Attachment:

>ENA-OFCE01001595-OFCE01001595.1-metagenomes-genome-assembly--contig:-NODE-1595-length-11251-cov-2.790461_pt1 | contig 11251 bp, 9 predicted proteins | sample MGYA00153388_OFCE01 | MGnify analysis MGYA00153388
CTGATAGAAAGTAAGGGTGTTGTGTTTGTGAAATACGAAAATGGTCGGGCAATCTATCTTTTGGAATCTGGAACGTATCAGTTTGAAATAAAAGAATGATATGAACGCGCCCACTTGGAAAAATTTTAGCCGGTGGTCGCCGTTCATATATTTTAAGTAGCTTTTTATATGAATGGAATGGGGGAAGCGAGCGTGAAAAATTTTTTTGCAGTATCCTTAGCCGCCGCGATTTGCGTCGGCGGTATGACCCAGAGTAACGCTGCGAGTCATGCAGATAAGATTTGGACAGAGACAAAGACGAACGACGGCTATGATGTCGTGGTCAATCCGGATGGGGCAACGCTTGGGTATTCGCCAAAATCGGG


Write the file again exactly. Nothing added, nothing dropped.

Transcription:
>ENA-OFCE01001595-OFCE01001595.1-metagenomes-genome-assembly--contig:-NODE-1595-length-11251-cov-2.790461_pt1 | contig 11251 bp, 9 predicted proteins | sample MGYA00153388_OFCE01 | MGnify analysis MGYA00153388
CTGATAGAAAGTAAGGGTGTTGTGTTTGTGAAATACGAAAATGGTCGGGCAATCTATCTTTTGGAATCTGGAACGTATCAGTTTGAAATAAAAGAATGATATGAACGCGCCCACTTGGAAAAATTTTAGCCGGTGGTCGCCGTTCATATATTTTAAGTAGCTTTTTATATGAATGGAATGGGGGAAGCGAGCGTGAAAAATTTTTTTGCAGTATCCTTAGCCGCCGCGATTTGCGTCGGCGGTATGACCCAGAGTAACGCTGCGAGTCATGCAGATAAGATTTGGACAGAGACAAAGACGAACGACGGCTATGATGTCGTGGTCAATCCGGATGGGGCAACGCTTGGGTATTCGCCAAAATCGGG